Really? They couldn't find anyone in the hospital who'd heard of a disease that occurs in 1 out of 20,000 live births? Rare, but still... They couldn't reach one of the child's doctors to confirm it? They didn't think it likely a child who was half the size of a typical six year old and had suffered dozens of fractures already might have an actual medical condition? Please!

This book, like every other I've read by this author, was rife with such ludicrous nonsense. The end was laughable. All in all an insult to my intelligence.

What could Jodi Picoult have done to make this a more enjoyable book for you?

A little research, a little more thought about plausibility.

Did the narrators do a good job differentiating all the characters? How?

Yes.

What reaction did this book spark in you? Anger, sadness, disappointment?

Irritation

Any additional comments?

I bought this book because it was cheap and 18 hours long. I learned my lesson, finally: no more Jodi Picoult!

3 of 3 people found this review helpful

  • The Husband's Secret

  • By: Liane Moriarty
  • Narrated by: Caroline Lee
  • Length: 13 hrs and 44 mins
  • Unabridged
  • Overall
    4.5 out of 5 stars 22,508
  • Performance
    4.5 out of 5 stars 20,108
  • Story
    4.5 out of 5 stars 20,122

Imagine that your husband wrote you a letter, to be opened after his death. Imagine, too, that the letter contains his deepest, darkest secret - something with the potential to destroy not just the life you built together, but the lives of others as well. Imagine, then, that you stumble across that letter while your husband is still very much alive....

  • 4 out of 5 stars
  • Good, but a little too much hand-wringing

  • By Regina on 08-18-13

Am I the only one who didn't love this book?

Overall
2 out of 5 stars
Performance
3 out of 5 stars
Story
1 out of 5 stars

Reviewed: 11-17-15

What would have made The Husband's Secret better?

In my humble opinion, the book had several fundamental flaws. I can't tell you what would have made it better, because the whole premise, to me, was ridiculous. First, I (personally) WOULDN'T HAVE OPENED THE LETTER! So, on that basis alone, I found the whole thing implausible. Second, there were too many coincidences that I couldn't accept, and third, I found NONE of the characters believable or likable. Sorry...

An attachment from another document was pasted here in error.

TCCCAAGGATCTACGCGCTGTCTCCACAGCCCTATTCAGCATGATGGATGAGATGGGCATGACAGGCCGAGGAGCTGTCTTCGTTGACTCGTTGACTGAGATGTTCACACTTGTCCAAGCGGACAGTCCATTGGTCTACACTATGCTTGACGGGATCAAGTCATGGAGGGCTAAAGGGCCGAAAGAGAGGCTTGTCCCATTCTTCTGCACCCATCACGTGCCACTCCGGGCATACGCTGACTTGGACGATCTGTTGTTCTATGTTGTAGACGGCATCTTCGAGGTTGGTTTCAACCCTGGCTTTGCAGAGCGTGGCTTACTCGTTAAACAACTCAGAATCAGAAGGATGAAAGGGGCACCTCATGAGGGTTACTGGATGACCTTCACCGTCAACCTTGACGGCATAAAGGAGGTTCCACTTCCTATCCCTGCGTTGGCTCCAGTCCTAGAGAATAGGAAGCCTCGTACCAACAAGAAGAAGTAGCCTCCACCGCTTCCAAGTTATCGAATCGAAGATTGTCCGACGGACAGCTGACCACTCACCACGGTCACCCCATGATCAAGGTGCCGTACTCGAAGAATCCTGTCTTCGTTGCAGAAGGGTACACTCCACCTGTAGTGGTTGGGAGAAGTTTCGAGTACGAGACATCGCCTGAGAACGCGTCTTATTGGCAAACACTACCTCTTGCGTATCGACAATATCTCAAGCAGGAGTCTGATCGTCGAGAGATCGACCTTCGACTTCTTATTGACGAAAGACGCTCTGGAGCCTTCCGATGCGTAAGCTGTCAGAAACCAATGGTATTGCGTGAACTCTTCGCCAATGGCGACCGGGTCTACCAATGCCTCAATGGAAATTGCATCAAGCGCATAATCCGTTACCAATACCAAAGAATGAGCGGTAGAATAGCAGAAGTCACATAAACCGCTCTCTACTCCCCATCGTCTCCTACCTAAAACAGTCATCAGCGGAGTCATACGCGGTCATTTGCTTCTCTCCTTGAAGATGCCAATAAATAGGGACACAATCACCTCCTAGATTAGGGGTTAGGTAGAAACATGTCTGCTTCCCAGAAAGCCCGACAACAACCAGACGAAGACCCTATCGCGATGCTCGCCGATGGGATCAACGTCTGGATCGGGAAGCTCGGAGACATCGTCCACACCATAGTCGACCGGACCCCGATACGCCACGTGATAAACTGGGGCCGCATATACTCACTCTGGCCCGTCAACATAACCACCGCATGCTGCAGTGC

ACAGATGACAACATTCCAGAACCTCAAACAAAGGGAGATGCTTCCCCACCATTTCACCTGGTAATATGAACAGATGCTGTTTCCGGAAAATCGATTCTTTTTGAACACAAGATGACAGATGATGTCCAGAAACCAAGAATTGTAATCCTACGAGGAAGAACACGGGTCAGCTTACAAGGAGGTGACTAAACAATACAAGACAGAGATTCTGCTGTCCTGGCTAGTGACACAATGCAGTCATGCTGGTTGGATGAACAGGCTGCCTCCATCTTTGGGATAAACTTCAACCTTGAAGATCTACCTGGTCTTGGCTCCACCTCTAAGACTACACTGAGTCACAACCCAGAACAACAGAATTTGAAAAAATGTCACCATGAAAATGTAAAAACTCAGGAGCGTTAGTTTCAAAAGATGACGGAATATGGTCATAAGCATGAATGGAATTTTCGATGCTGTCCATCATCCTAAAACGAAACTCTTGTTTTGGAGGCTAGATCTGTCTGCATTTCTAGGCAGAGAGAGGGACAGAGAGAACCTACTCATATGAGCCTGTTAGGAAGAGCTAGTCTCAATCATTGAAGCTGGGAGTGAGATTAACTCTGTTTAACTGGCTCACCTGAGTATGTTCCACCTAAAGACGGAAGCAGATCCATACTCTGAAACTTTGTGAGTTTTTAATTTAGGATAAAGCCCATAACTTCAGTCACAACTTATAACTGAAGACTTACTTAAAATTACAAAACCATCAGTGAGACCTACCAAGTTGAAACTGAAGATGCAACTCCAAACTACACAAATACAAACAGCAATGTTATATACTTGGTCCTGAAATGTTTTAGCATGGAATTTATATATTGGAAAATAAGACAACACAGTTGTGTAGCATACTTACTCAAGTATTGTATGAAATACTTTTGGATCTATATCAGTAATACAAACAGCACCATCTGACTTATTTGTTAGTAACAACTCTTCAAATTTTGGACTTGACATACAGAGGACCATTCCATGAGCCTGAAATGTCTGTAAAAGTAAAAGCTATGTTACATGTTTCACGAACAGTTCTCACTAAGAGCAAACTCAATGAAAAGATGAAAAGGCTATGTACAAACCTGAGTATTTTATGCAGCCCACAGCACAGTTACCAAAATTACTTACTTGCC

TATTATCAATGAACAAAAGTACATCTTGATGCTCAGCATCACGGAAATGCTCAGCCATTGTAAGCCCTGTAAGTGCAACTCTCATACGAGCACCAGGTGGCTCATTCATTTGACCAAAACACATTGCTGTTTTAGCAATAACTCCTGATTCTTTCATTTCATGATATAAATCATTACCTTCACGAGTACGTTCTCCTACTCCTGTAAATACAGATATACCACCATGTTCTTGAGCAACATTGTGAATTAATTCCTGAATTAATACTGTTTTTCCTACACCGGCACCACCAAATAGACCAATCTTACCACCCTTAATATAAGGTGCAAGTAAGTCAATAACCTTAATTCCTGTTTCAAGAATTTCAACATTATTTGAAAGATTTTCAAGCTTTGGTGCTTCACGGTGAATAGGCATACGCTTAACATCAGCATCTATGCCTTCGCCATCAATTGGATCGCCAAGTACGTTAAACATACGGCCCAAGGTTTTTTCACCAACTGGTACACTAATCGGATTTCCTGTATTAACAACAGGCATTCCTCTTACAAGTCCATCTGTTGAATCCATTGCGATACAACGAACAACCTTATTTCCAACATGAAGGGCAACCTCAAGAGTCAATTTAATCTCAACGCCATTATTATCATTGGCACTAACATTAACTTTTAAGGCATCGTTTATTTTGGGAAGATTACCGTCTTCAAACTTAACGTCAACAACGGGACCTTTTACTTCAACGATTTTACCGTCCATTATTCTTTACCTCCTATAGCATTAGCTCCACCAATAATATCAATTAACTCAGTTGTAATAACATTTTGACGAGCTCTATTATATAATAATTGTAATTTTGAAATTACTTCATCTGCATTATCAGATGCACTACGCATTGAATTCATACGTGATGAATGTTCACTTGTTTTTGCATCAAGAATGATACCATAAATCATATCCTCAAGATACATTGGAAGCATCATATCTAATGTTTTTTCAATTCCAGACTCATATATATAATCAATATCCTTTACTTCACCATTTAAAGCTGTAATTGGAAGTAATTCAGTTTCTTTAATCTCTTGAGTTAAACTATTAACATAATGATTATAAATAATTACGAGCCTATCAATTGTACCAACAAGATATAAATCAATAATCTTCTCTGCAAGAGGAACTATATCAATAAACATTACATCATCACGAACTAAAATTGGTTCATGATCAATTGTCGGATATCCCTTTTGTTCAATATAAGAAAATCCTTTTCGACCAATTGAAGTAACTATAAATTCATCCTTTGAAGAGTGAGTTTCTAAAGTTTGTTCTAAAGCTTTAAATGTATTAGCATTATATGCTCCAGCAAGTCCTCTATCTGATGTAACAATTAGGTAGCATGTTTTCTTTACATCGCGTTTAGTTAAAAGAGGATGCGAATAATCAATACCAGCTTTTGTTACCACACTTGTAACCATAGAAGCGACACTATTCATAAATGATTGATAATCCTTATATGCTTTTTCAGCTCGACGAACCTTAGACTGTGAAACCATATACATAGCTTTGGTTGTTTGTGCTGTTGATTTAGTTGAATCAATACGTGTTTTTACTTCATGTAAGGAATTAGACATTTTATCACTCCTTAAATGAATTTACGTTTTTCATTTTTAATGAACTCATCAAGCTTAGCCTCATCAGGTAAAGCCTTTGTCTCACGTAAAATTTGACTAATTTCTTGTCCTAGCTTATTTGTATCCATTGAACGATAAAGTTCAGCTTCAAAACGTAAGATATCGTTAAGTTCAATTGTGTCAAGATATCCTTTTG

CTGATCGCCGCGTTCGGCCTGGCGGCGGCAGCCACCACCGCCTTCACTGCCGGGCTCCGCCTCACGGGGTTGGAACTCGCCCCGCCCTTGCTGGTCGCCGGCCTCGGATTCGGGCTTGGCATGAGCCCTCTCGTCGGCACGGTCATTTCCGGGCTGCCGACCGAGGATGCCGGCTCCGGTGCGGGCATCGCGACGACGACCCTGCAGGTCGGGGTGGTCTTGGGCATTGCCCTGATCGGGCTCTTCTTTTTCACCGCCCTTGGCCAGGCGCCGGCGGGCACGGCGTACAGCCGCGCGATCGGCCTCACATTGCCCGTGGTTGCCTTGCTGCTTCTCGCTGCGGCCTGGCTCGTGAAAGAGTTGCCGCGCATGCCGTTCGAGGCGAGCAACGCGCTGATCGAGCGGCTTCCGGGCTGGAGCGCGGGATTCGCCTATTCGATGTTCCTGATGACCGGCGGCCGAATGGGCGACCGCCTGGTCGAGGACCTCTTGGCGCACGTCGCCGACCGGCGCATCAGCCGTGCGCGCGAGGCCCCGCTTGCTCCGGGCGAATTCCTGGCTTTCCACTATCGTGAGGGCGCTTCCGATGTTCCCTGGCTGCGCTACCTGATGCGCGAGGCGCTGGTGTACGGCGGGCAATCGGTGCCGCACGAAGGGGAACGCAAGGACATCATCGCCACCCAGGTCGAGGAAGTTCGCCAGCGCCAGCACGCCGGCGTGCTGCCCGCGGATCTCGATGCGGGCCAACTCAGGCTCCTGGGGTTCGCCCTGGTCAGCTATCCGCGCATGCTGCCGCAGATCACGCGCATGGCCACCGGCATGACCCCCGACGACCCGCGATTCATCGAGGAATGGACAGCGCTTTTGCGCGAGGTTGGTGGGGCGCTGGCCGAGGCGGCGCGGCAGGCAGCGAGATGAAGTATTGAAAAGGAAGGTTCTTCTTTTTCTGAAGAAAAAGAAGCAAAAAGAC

Has The Husband's Secret turned you off from other books in this genre?

I'm not sure what the genre is...

You didn’t love this book... but did it have any redeeming qualities?

Well, it gave me a good question to pose to my friends: "If you found a letter written by your husband, addressed to you, but specifically to be read only after his death, what would you do with it?" It turns out that I'm an aberration when it comes to respecting a spouse's privacy (I would have given it to him unopened so he could put it away in a better place), and/or I just really like to delay gratification (because I would assume such a letter could only contain a good surprise worth waiting for!)

3 of 5 people found this review helpful

  • Too Late to Say Goodbye

  • By: Ann Rule
  • Narrated by: Barbara Caruso
  • Length: 12 hrs and 7 mins
  • Unabridged
  • Overall
    4.5 out of 5 stars 353
  • Performance
    4.5 out of 5 stars 295
  • Story
    4.5 out of 5 stars 294

Jenn Corbin appeared to have it all: two dear little boys, a posh home in one of the upscale suburbs of Atlanta, expensive cars, a plush houseboat, and a husband - Dr. Bart Corbin, a successful dentist - who was tall, handsome, and brilliant. But gradually, their seemingly idyllic life together began to crumble. Bart was distraught and Jenn seemed disenchanted. Then, just a few weeks before Christmas 2004, Jenn was found dead with a bullet in her head, an apparent suicide....